“You're there to tell a story and you're there to move an audience so that's our job at the end of the day. I hope that people were moved and enjoyed what we did that way,” McKnight said.
All the soloists, McKnight included, were top notch this night. Alto Oli Guselle took a theatrical approach to each solo feature they were a part of which proved very entertaining to watch. In their opening number “But Who May Abide the Day of His Coming” Guselle demonstrated an appropriate amount of forbearance before bringing the thunder with the line “he is like a refiner’s fire”. Friesen’s big bass voice was authoritative in its delivery whilst Peden’s take on her soprano solos were light and airy. There was intimacy and vulnerability in Peden’s delivery. At the same time, with the soloists taking very personal approaches to each of their songs, everything still fit into Valdés’s overall plan for the interpretation of the work in its entirety.
“I tried to give it an approach and style that expressed the most pure concept of the music that I found in it but at the same time was trying to give it a more operatic, theatrical approach as if we had done any of Handel's operas,” Valdés commented.
It should be noted that the orchestra was in fine form. Trumpeter Aaron Bueckert, who was a last minute substitution for regular SSO principal trumpet Terry Heckman, did an admirable job throughout proving that he is swiftly becoming a force to be reckoned with on the instrument particularly within the province of Saskatchewan. His dynamics in “The Trumpet Shall Sound” showed amazing restraint giving room for Friesen’s bass part to breathe. On the flip side, Bueckert's notes still blazed through the church, showing off an expressive tone and superior technique.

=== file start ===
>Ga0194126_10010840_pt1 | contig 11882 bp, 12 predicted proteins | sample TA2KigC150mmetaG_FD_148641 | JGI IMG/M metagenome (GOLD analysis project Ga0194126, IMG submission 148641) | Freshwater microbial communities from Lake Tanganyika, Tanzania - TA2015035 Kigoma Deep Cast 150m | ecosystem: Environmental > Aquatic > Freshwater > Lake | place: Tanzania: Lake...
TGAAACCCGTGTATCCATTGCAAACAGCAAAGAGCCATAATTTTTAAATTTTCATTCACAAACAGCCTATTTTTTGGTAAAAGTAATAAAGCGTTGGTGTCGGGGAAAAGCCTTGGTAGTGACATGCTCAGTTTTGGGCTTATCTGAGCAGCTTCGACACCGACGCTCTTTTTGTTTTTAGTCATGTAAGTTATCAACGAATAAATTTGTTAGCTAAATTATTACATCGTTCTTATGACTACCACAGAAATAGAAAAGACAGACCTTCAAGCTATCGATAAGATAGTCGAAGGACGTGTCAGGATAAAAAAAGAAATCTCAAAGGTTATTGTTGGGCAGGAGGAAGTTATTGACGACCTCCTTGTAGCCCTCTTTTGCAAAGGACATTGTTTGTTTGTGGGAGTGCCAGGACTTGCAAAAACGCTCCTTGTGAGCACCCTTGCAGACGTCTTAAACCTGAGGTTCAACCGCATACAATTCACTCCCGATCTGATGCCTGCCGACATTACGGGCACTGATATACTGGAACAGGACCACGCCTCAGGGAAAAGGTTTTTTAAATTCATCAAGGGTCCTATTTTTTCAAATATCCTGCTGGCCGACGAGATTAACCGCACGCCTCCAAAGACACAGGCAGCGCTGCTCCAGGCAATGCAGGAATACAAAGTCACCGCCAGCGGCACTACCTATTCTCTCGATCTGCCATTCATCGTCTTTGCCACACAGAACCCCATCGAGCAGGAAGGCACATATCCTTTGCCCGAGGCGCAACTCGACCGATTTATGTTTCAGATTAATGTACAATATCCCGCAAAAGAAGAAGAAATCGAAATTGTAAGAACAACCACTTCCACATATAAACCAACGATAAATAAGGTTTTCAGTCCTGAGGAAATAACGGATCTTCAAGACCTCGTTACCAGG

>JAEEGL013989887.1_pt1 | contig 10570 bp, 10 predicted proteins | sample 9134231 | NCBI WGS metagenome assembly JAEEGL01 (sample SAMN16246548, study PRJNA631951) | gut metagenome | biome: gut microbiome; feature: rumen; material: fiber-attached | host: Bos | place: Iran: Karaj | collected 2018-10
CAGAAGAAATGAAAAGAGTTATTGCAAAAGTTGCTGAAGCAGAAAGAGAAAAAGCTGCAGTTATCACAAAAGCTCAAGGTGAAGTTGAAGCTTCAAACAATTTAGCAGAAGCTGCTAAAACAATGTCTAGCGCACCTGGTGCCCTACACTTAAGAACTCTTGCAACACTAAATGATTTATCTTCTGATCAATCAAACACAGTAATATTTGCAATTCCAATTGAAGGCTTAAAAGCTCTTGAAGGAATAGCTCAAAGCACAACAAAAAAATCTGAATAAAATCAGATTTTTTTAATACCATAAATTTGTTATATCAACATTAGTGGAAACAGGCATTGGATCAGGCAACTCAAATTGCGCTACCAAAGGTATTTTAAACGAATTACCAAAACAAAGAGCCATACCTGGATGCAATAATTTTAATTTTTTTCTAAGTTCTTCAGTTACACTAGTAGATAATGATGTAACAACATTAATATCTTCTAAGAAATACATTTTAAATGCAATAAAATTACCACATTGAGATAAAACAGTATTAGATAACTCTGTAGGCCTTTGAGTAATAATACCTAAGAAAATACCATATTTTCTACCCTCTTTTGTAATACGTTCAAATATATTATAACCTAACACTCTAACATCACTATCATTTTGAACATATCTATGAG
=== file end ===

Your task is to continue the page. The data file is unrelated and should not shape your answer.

The SSO Chorus hammered nails when needed. They handled all the vocal acrobatics that the piece threw their way. Director Duff Warkentin obviously did a phenomenal job preparing his crew but, then again, this was not their first rodeo. Three of the choristers did not look at their music once. Amazing.
SSO artistic director Mark Turner stated at the beginning of the night that this was the 110th anniversary of the Messiah being performed in Saskatoon. It’s an amazing local tradition to be sure. Valdés, who did not grow up with the tradition of regular local performances of the piece (she grew up in Cuba) had, up until this point, been perplexed as to why, apart from it being a musical masterstroke by a Baroque genius Georg Friedrich Handel, it is seen as so important and, dare it be said, essential, to so many people in North America at this time of year.
“I realized (this) the other day after the first performance actually. I was wondering why people come every year and I felt that coming to Messiah is like going to church. It's something that everybody needs and you know you have it once a year like people have church every Sunday right? Then the next day when we were doing the singalong I realized that it's not only about the story. It's about singing. It's about the music. People care to come every year to sing The Messiah. It's a community thing. It's a work that brings people together,” said Valdés.